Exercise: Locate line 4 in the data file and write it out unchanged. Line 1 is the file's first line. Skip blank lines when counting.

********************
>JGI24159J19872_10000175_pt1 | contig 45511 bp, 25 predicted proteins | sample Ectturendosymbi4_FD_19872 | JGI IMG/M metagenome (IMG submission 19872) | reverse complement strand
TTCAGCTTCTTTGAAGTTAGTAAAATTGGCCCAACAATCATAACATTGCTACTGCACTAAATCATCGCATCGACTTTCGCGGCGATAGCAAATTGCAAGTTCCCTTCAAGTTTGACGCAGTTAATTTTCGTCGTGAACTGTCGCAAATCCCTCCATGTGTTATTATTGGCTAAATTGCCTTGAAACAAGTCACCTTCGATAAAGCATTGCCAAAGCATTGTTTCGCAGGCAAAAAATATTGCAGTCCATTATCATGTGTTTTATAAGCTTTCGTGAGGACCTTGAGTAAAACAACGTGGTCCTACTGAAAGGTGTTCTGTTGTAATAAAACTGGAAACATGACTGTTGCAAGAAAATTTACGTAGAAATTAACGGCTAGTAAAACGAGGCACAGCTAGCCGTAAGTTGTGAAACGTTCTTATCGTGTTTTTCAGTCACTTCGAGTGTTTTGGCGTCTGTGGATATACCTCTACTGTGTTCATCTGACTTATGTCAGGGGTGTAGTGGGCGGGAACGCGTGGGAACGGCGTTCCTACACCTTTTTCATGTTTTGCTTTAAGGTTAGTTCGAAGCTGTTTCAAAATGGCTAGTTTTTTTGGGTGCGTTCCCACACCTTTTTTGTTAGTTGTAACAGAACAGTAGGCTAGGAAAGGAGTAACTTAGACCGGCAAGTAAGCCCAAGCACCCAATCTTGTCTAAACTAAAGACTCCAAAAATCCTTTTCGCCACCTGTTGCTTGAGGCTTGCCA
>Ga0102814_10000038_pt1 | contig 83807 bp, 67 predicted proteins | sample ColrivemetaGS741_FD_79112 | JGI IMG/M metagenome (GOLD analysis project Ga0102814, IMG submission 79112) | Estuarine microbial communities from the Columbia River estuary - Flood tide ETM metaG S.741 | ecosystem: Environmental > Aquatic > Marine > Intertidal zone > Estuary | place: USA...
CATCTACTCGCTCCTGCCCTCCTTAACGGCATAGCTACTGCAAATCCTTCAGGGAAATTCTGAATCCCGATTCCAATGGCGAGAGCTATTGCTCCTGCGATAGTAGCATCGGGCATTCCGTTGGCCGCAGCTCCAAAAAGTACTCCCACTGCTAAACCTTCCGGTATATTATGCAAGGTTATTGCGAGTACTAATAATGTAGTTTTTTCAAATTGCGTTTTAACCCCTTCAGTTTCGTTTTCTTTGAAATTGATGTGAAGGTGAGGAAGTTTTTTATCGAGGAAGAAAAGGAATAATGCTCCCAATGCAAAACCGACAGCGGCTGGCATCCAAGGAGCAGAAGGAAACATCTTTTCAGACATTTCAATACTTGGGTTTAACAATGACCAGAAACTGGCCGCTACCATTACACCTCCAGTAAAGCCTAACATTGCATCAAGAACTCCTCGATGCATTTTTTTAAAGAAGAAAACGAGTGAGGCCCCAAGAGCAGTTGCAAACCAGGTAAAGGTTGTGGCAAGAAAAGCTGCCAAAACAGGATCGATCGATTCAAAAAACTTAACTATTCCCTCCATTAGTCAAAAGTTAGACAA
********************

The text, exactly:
CATCTACTCGCTCCTGCCCTCCTTAACGGCATAGCTACTGCAAATCCTTCAGGGAAATTCTGAATCCCGATTCCAATGGCGAGAGCTATTGCTCCTGCGATAGTAGCATCGGGCATTCCGTTGGCCGCAGCTCCAAAAAGTACTCCCACTGCTAAACCTTCCGGTATATTATGCAAGGTTATTGCGAGTACTAATAATGTAGTTTTTTCAAATTGCGTTTTAACCCCTTCAGTTTCGTTTTCTTTGAAATTGATGTGAAGGTGAGGAAGTTTTTTATCGAGGAAGAAAAGGAATAATGCTCCCAATGCAAAACCGACAGCGGCTGGCATCCAAGGAGCAGAAGGAAACATCTTTTCAGACATTTCAATACTTGGGTTTAACAATGACCAGAAACTGGCCGCTACCATTACACCTCCAGTAAAGCCTAACATTGCATCAAGAACTCCTCGATGCATTTTTTTAAAGAAGAAAACGAGTGAGGCCCCAAGAGCAGTTGCAAACCAGGTAAAGGTTGTGGCAAGAAAAGCTGCCAAAACAGGATCGATCGATTCAAAAAACTTAACTATTCCCTCCATTAGTCAAAAGTTAGACAA